A physicist from Germany who invented a water quality instrument used by University of Toledo scientists for Lake Erie algal bloom research is giving a lecture at UT titled “Measuring Toxicity in Freshwater Using Algae and Water Fleas.”
The free, public event will be Thursday, Sept. 21, at 7 p.m. at the UT Lake Erie Center, 6200 Bayshore Road in Oregon.Dr. Christian Moldaenke, researcher and founder of the German company bbe Moldaenke, has been in Toledo since mid-July using a new device in western Lake Erie to determine how well the instrument can measure the condition of harmful algal blooms and how blooms react to water treatment chemicals.
“Christian Moldaenke’s company produces some of the best water quality instruments in the world,” said Dr. Tom Bridgeman, UT algae researcher and professor of ecology. “Its fluoroprobe, which is capable of quantifying algae in the water and distinguishing between different types of algae, is the Cadillac of algal probes.”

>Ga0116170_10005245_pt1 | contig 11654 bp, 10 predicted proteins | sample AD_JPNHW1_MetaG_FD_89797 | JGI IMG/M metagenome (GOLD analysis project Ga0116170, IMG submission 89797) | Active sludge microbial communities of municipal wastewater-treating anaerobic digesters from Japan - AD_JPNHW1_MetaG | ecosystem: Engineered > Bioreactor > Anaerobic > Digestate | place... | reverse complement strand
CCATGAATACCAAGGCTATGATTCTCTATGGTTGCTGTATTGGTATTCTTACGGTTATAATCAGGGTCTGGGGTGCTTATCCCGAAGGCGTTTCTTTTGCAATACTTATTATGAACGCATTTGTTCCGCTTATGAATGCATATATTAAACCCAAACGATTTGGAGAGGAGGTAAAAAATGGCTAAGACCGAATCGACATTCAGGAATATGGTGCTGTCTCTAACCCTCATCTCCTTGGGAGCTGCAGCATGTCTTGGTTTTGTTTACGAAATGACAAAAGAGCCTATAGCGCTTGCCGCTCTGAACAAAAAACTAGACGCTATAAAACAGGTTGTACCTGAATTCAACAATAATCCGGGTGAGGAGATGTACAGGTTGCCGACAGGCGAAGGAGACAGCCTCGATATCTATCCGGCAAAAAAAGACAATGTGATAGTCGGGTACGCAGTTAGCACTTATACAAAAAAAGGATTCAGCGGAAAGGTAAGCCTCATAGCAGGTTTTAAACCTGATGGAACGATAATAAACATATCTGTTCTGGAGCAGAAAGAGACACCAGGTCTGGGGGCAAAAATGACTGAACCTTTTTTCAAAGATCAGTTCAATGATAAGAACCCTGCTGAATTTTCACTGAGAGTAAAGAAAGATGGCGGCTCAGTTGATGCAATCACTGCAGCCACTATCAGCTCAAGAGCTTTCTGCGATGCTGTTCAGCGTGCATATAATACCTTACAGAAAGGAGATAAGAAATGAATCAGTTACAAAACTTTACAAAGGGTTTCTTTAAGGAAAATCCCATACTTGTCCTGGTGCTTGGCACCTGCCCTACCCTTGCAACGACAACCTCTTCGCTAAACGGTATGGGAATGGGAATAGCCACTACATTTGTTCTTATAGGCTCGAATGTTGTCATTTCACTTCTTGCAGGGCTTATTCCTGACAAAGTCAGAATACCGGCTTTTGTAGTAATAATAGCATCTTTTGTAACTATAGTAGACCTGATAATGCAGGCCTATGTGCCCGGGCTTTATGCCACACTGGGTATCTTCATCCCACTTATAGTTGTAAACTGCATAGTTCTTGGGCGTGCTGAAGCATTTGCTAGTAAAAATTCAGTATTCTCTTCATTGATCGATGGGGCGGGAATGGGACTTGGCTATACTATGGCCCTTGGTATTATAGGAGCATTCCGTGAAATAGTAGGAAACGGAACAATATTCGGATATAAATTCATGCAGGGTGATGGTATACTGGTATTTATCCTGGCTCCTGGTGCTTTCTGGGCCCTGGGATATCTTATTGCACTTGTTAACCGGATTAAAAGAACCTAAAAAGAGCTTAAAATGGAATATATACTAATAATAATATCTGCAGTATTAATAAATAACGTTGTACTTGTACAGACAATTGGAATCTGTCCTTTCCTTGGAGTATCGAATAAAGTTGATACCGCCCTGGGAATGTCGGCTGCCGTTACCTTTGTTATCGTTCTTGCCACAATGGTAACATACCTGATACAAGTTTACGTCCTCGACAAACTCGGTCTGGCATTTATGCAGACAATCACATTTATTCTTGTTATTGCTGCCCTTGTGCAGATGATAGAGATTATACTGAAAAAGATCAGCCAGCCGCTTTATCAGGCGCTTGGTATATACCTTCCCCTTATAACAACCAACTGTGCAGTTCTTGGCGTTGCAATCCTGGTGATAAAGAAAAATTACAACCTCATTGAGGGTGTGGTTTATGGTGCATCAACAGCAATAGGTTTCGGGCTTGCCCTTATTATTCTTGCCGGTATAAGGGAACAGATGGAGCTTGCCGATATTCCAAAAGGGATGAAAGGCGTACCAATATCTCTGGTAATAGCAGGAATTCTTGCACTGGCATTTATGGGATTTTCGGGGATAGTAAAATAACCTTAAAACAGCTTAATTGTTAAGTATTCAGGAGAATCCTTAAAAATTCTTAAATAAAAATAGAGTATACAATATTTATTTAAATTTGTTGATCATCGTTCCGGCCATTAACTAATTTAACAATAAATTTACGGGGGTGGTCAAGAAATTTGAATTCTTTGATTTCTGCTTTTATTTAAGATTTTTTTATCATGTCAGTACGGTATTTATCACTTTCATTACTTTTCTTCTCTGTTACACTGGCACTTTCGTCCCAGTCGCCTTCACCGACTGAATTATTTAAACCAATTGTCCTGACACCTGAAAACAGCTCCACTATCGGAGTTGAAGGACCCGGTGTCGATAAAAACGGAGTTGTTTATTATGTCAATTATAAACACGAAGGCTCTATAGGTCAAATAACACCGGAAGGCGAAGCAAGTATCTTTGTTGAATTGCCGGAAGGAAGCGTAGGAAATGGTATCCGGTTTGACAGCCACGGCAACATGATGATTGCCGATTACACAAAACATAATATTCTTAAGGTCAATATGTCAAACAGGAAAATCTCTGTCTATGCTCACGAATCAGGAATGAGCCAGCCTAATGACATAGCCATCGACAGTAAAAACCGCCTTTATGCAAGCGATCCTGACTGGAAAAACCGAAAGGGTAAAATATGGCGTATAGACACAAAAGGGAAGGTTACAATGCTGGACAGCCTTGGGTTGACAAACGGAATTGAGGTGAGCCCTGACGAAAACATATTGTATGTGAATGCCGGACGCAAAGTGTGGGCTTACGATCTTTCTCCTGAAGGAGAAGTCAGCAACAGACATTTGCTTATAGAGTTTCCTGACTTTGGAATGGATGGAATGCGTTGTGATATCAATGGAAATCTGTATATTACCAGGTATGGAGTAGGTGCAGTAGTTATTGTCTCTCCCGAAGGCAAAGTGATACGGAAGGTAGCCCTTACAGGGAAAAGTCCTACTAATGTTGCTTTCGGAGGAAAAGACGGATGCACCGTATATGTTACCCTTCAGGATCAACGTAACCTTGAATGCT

Moldaenke is working with Bridgeman to advance research into how to protect the water supply.
“My presentation will be about measuring and understanding the water and its creatures,” Moldaenke said. “I will demonstrate how water fleas react to toxins and how we can use their movement to determine blue-green algae in order to achieve better treatment for cyanotoxins.”
Bridgeman said the new devices Moldaenke is testing this algal bloom season in Lake Erie may be capable of easily detecting when algal cells are starting to rupture, which would be a powerful tool for water utility managers to minimize toxin release.